With regard to language, international adoption presents a unique challenge for language development, distinct from those faced by monolingual or bilingual children, as exposure to the child’s first language typically ceases at adoption, often prior to the child developing proficiency in the new language (Glennen, 2002; Glennen, 2009; Glennen & Masters, 2002; Hwa-Froelich & Matsuo, 2010; Scott et al., 2011). While the exceptional nature of this task has been recognized for some time and several studies have addressed the need to better understand language development patterns for these children (Glennen & Masters, 2002; Glennen, Rosinsky-Grunhut, & Tracy, 2005; Scott, 2009; Scott, Pollock, Roberts & Krakow, 2013; Scott, Roberts, & Krakow, 2008; Windsor et al., 2011), information about typical versus atypical language development patterns for internationally adopted children remains limited (Glennen, 2002; Hwa-Froelich & Matsuo, 2010).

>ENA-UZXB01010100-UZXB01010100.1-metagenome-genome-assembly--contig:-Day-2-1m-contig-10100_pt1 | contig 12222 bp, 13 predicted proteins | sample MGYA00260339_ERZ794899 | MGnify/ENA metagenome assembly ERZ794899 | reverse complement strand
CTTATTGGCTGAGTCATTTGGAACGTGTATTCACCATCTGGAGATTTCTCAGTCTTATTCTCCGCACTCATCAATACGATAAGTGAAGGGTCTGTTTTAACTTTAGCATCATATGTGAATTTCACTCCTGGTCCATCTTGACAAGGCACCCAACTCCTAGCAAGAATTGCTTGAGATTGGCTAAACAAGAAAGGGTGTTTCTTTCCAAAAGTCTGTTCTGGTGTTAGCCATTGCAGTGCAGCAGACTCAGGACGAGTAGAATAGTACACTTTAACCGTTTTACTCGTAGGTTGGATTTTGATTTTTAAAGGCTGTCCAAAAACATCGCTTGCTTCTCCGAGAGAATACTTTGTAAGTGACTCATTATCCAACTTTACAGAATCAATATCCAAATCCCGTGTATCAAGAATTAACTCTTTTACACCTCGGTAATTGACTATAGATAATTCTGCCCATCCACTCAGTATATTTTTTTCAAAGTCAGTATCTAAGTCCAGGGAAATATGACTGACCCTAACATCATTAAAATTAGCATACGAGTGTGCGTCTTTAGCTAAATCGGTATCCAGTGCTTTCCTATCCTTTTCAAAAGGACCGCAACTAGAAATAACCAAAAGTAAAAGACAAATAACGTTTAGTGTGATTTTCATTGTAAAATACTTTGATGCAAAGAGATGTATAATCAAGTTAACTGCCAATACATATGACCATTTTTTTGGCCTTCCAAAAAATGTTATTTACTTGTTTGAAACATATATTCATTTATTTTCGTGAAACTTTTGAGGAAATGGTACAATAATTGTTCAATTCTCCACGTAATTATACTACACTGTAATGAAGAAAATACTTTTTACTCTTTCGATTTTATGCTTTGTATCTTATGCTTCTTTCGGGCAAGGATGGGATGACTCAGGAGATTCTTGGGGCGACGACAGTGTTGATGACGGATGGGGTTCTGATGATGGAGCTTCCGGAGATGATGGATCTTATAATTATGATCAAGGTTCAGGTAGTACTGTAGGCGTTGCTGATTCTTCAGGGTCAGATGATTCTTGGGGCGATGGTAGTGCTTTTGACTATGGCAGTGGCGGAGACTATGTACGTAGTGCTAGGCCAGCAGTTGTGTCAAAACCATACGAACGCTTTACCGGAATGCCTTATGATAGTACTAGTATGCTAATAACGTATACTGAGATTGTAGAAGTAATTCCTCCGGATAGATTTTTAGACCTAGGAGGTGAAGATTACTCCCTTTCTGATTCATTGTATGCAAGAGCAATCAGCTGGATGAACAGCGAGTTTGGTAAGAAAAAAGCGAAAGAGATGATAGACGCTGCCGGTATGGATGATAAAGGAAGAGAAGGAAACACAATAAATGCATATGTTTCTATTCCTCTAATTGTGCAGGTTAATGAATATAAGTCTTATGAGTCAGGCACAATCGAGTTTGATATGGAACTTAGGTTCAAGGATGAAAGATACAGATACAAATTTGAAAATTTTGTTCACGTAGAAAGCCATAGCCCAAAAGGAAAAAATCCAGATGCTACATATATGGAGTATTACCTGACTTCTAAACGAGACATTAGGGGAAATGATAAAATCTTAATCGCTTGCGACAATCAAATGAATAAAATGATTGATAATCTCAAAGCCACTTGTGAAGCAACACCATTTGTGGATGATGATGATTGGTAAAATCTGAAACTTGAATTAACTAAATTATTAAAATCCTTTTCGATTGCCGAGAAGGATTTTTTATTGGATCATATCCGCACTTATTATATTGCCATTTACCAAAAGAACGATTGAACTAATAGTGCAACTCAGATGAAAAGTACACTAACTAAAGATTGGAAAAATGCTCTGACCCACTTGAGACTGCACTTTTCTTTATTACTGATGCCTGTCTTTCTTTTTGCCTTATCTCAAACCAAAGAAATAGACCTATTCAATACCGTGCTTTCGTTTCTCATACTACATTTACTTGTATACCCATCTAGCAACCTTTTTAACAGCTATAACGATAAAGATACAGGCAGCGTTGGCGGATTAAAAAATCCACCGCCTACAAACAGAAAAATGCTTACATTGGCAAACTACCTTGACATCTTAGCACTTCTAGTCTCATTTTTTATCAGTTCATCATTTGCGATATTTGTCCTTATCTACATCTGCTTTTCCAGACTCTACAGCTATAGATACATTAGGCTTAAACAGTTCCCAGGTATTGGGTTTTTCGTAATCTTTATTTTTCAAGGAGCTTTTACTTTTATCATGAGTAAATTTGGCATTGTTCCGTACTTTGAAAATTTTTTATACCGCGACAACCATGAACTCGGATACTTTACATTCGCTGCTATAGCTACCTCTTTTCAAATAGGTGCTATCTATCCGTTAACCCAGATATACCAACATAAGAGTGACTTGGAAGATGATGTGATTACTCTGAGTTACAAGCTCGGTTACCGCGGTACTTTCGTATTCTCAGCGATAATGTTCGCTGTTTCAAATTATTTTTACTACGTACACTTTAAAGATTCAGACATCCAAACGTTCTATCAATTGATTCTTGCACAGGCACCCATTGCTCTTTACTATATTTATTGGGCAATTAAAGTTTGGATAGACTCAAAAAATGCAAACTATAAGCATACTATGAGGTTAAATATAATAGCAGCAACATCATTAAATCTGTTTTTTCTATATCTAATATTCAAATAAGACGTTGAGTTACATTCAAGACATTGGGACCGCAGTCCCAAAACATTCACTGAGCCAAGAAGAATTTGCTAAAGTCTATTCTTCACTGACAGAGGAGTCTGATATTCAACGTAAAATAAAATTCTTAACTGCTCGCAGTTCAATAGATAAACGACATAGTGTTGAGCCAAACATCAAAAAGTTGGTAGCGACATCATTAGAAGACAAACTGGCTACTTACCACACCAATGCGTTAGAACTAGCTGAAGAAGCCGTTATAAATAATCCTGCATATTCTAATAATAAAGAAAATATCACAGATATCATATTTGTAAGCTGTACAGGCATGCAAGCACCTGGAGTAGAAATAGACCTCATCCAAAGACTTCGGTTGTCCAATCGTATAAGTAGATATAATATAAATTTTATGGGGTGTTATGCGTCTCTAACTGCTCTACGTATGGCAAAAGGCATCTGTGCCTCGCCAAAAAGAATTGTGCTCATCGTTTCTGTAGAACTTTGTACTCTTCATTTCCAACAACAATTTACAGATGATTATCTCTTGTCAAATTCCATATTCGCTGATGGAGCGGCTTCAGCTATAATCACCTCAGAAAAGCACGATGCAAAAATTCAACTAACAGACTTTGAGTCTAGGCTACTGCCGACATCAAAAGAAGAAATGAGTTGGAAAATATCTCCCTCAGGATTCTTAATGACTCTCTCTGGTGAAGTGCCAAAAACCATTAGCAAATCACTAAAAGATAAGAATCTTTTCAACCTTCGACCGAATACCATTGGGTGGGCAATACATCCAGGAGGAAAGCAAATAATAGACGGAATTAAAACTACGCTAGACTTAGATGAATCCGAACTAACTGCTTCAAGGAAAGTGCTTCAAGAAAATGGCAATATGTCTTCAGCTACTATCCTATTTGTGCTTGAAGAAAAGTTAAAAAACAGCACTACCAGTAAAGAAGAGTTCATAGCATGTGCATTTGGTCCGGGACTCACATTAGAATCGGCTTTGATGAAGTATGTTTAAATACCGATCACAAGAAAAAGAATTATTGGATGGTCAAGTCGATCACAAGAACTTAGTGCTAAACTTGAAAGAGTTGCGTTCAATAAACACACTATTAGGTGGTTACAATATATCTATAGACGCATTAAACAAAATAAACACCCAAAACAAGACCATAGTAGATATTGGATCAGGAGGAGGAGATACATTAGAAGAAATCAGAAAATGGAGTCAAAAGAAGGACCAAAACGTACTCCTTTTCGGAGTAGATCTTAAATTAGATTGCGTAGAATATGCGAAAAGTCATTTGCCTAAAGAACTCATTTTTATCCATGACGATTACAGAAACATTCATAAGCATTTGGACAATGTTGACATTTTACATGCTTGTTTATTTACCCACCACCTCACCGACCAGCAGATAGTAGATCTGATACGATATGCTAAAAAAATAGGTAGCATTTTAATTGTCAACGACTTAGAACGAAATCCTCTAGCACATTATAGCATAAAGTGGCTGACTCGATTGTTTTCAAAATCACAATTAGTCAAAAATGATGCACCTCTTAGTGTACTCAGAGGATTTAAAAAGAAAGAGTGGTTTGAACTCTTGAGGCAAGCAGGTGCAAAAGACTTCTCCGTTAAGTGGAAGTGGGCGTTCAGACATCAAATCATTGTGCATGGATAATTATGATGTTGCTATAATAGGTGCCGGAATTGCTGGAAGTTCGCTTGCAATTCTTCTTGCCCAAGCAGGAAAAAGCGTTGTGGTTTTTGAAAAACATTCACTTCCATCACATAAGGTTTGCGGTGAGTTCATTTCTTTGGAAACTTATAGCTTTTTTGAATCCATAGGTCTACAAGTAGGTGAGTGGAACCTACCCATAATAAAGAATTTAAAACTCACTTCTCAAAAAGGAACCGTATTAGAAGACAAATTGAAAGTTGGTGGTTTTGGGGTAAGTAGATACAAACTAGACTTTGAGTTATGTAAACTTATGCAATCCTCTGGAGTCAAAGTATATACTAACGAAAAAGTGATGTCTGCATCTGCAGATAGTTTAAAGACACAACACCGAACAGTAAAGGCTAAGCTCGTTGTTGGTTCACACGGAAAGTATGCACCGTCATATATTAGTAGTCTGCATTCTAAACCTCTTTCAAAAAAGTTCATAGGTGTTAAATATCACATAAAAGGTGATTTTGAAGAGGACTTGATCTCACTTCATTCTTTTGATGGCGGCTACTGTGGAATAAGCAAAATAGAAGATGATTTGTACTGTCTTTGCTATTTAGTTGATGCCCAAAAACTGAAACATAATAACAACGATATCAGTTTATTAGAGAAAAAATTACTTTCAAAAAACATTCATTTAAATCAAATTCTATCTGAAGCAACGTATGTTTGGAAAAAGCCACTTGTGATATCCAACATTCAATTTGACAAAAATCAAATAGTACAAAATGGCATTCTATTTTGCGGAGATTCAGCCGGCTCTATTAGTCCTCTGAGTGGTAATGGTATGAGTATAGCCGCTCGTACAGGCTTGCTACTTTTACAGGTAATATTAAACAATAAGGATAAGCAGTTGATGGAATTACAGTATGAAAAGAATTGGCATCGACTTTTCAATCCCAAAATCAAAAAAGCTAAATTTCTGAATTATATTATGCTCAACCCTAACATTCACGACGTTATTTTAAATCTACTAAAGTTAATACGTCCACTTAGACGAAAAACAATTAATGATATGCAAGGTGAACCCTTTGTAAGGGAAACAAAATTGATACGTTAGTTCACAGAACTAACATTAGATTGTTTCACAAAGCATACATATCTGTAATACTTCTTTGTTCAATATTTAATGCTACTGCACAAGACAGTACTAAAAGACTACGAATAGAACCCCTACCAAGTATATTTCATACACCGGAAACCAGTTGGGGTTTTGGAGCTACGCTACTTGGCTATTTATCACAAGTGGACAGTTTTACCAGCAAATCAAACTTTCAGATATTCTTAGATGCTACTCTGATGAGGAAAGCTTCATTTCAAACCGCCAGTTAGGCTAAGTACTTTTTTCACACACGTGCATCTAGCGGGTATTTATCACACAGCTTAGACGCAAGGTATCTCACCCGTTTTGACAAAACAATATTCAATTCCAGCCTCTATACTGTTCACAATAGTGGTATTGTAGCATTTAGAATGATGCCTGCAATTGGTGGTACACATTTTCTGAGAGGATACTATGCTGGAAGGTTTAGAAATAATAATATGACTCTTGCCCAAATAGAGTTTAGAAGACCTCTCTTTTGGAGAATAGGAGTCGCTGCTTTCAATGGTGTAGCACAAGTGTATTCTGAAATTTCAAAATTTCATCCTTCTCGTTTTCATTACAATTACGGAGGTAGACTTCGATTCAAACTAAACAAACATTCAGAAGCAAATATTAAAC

An earlier meta-analysis (van IJzendoorn, Juffer, & Poelhuis, 2005) did not find significant differences in intellectual functioning between adopted children and their non-adopted peers or siblings, but it did find delay in language development among adopted children. A more recent meta-analysis (Scott et al., 2011), which included several more studies published in the brief time since the earlier analysis, found that adopted children demonstrated significant variability in language skills. As a group, these children tend to follow a similar trajectory to biological children in mastering their new language (Glennen, Rosinsky-Grunhut, & Tracy, 2005), and many children adopted internationally catch up quickly to their peers with regard to language development (Glennen et al., 2005; Scott, 2009). However, a subgroup of these children show persistent language difficulties over time (Scott, 2009). Interpretation of these larger patterns is complicated by the need to consider several additional concerns, including (1) moderator variables such as age at adoption (Croft et al., 2007; Windsor et al., 2011), country of origin (Gauthier & Genesee, 2011), age at testing (Scott et al., 2011), length of exposure to the new language, pre-adoption experiences, and post-adoption experiences (Scott, 2009; Scott et al., 2008); (2) assessment type, whether survey or norm-referenced instruments (Scott et al., 2011); (3) type of language skills assessed, such as articulation, vocabulary, or expressive or receptive language (Gauthier & Genesee, 2011; Glennen, 2009); and (4) use of appropriate norm and control groups (Gauthier & Genesee, 2011; Hwa-Froelich & Matsuo, 2010).